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Old 12-09-2010, 03:24 PM   #46
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I would say 75%.

Sony Reader for linear straight through reading, mostly fiction, for books borrowed from the library. Some RSS feeds.

iPad for pdfs, books I photographed, web snippets.

I get a little impatient with the Sony's ereader speed since I'm more used to the iPad's quick response.
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Old 12-09-2010, 03:48 PM   #47
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I just got an iPad recently. I had been holding out, but I just couldn't resist and my love got it as an early Xmas present. I have a variety of devices including a WPDN. (since gifted and one still in the house, not used by me). The Novel's 7" screen really is great, but I just craved for a capacitive touch screen. I considered a used K1 or K2 before, but just really wanted a touch screen e-reader, which then led to the debate that I would be just as happy with a multi-function device. The Asus serves a different use being a netbook with a built in keyboard, and it is a computer with a full OS so it certainly cannot be left on, and decided that afterall, not really my personal choice as an e-reader. The WPDN was what I had hoped then would be my dedicated reader, but it does not have the instant on like an iPad. When left off, it has decent battery life (at least in my book), but it can't be left in standby mode-that drains the battery. The resistive touch screen is nowhere near as smooth either-I could have worked around that, but not being able to leave it on standby was the deal-breaker. I can deal with the iPad's larger screen as I rest it on my knees easily in bed reading. The interface really just is gorgeous and just so smooth that hands down it is my primary reader now, and the multi function adds fun. Battery life is great too for my particular need level.

Last edited by zorah; 01-23-2011 at 01:03 PM. Reason: update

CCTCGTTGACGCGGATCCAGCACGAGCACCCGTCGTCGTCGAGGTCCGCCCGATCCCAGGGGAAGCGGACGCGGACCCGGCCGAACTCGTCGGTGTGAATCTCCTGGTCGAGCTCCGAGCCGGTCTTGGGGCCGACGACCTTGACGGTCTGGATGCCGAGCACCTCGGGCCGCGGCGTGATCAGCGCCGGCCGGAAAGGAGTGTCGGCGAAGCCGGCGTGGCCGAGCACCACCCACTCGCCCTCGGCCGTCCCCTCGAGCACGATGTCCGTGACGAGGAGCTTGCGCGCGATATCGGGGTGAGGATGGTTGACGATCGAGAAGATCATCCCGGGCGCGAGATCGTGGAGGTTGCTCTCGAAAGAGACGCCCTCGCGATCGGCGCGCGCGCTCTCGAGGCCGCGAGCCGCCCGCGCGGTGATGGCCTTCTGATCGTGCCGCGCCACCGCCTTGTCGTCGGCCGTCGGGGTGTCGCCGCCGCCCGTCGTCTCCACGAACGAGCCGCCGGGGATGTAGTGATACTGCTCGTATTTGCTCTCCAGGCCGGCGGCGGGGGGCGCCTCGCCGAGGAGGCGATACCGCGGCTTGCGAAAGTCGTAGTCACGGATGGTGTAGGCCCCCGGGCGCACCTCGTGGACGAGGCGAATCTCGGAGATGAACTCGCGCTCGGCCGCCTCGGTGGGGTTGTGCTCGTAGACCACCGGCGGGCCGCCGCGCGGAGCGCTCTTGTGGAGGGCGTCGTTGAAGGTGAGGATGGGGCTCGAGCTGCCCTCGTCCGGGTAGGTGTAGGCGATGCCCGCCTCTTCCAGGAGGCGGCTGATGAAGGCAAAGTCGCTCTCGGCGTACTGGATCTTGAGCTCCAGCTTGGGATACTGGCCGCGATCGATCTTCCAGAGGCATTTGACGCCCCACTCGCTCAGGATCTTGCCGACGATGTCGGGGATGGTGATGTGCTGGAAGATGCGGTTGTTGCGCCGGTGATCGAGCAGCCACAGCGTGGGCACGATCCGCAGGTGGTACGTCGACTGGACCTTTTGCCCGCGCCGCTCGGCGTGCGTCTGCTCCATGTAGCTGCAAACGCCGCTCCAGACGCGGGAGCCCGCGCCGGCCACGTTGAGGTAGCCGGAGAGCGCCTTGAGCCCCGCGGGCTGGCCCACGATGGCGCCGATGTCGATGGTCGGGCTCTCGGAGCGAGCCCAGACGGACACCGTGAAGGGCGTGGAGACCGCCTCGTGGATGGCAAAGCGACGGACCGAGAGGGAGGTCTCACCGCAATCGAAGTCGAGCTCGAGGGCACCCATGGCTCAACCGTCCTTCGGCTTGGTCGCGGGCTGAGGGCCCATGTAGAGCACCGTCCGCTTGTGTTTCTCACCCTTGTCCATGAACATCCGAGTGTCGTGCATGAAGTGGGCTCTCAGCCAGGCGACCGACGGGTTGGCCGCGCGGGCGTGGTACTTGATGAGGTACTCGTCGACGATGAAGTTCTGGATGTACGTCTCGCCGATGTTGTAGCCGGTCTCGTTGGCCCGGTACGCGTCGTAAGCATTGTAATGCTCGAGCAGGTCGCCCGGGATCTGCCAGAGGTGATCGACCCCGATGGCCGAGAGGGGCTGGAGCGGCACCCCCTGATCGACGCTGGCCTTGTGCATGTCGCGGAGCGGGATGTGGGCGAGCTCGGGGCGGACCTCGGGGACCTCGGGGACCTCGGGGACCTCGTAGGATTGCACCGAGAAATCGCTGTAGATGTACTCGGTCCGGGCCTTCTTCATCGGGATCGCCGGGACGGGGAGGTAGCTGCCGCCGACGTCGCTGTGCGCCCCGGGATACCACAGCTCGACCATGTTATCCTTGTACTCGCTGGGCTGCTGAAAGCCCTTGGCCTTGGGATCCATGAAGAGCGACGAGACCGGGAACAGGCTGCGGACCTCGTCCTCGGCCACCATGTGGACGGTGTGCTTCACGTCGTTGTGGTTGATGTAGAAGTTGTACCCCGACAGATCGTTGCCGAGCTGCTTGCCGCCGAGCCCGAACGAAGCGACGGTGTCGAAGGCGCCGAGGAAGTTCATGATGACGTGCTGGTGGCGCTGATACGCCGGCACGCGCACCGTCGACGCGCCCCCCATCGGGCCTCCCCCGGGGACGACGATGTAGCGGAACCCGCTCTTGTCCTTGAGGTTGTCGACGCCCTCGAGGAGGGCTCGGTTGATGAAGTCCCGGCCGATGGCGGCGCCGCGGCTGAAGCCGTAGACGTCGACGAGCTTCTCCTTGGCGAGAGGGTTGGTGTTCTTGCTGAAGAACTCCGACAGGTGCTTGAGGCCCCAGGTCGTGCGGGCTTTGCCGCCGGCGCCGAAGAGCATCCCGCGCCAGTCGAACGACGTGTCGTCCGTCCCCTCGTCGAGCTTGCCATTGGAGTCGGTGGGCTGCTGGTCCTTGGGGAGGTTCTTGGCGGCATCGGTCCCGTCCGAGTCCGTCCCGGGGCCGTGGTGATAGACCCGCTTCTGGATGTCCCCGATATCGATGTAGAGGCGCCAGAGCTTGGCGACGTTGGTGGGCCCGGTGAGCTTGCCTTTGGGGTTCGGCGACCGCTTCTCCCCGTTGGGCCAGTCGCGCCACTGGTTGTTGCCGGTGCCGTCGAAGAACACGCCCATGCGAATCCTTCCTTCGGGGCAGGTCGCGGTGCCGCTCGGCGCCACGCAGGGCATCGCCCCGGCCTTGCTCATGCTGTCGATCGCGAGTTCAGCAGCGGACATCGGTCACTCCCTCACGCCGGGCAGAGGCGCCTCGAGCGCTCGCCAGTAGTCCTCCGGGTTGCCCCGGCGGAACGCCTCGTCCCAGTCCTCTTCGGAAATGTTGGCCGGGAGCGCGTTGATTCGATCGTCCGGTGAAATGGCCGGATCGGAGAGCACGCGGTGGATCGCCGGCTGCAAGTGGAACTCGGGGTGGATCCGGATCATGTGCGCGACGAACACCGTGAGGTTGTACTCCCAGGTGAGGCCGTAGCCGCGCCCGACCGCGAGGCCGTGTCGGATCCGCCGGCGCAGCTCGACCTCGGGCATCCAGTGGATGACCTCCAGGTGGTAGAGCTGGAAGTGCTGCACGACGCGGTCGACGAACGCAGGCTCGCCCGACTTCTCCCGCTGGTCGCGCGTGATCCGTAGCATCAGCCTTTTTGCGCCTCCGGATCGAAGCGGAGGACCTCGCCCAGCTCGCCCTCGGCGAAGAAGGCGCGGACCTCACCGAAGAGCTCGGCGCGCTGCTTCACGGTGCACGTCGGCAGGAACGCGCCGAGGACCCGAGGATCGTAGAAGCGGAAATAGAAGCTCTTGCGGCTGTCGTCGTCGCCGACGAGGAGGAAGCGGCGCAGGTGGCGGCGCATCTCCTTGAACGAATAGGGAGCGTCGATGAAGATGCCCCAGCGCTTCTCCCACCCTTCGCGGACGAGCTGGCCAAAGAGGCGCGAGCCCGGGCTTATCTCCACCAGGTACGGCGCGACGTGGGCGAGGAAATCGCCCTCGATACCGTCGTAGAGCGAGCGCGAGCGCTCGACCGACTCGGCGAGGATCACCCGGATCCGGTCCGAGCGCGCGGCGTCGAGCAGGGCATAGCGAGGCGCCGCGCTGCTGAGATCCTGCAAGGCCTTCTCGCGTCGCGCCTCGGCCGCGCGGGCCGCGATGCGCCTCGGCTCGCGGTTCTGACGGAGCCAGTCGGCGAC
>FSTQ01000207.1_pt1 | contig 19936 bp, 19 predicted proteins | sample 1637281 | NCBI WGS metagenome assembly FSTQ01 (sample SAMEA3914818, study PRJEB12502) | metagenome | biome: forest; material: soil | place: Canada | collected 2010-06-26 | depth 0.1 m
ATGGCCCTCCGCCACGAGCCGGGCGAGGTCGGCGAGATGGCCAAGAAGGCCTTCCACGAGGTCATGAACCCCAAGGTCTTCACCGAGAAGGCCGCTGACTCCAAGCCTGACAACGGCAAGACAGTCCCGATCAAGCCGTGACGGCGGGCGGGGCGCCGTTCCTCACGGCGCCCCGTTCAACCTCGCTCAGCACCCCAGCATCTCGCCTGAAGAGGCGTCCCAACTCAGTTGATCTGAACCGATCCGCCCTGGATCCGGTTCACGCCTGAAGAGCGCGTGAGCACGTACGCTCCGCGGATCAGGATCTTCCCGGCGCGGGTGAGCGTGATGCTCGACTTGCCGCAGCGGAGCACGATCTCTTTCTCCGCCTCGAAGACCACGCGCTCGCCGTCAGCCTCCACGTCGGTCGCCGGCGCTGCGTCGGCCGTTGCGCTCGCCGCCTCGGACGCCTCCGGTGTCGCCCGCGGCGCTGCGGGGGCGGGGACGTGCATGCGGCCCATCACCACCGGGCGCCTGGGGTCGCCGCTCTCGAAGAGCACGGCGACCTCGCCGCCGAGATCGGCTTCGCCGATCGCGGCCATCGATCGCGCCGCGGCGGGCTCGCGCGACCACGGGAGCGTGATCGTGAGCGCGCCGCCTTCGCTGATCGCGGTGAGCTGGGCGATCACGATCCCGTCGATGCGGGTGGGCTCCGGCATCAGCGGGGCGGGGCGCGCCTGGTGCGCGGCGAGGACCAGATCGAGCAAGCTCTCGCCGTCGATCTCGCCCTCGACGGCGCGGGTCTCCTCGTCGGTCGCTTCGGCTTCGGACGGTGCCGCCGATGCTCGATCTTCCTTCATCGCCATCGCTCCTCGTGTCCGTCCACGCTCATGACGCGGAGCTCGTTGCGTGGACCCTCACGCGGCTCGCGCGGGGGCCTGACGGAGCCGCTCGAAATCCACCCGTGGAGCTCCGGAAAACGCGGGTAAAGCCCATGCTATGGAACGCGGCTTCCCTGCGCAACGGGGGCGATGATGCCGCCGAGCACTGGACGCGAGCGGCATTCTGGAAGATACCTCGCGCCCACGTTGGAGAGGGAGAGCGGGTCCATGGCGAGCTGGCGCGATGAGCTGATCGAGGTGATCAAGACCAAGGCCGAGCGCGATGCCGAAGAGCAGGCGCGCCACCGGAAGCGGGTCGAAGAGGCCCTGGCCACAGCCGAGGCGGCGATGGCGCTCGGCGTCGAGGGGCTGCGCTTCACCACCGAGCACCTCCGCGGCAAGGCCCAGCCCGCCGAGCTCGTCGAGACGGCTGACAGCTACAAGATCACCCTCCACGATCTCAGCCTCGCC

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Old 12-11-2010, 02:37 PM   #48
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The only thing that I read on the IPAD is web page content and the occasional magazine. For book reading I do it exclusively on the Kindle KDX. I find the Kindle screen far gentler on my eyes and the reading experience far more satisfying (for linear book reading). For web pages, rss feeds or magazines the iPad is tops (except for New Yorker).
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Old 12-13-2010, 04:27 PM   #49
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Just switched from kindle DX to iPad. I do not like reading novels on such a big screen, if only DX had the same two columns reading mode as iBooks... For PDFs kindle is barely usable, no words to describe the difference in reading with BlueFire vs on DX. I was hesitating at first to buy iPad because I was afraid of the glare. I must say it is not a problem reading evenings with fine source of light. Well maybe I will clean the dust from my kindle for the summer but honestly I do not read outdoors.
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Old 01-22-2011, 06:40 PM   #50
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I abandoned my Sony Reader for a Kindle 2; and abandoned the Kindle 2 for an iPad. I carry the iPad everywhere in my purse, never leave home without it, and I read in bed in the dark on sleepless nights.

I LOVE the look-up capacity of the iPad: a pronouncing dictionary app, Wikipedia for quick what-is-that look-ups, and best of all the hypnotic Apple Maps feature, with which I find I follow the journeys in every novel --- except the sci-fis. It's amazing what a good added dimension to a novel carefully following the geography can bring: you can even get down to street level in many areas now, including Europe. Walking along a street of a rebuilt village destroyed in World War I was creepy; there actually IS a Monte Cristo island, precisely as described by Dumas, between Sicily and Leghorn, and every place in Michael McDowell's wonderful horror "Elementals" is really there on the Gulf Coast.....except the sandspit on which the three houses of Belle Dame disappear in a giant cone of white sand.

I agree that I wish Amazon and Apple (the two dealers I buy most books from) would set up Collections like Sony Reader has --- that really works well. But it's crucial to me to have all my books or samples in one physical device. I'm trying to phase out the last seven books trapped in the Sony Reader PRS-500 now.
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Old 01-23-2011, 12:31 AM   #51
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I just recently got an iPad but I prefer my Sony PRS-650 for book reading. I use Bookman on the iPad for reading comics.

I don't see this changing. I really like the e-ink screen for reading.

Now reading Dead Tree Edition books, that is freakin' weird. I have a really hard time with it. A friend gave me a book for our Holiday exchange at work and the first thing I did was look for ebook of it. Sadly, it would have cost me almost $20 to get an ebook of a book I already had in my hands. I broke down and read the paper version but it felt...wrong. it sounds like sacrilege in a house full of avid readers and lots and lots of books.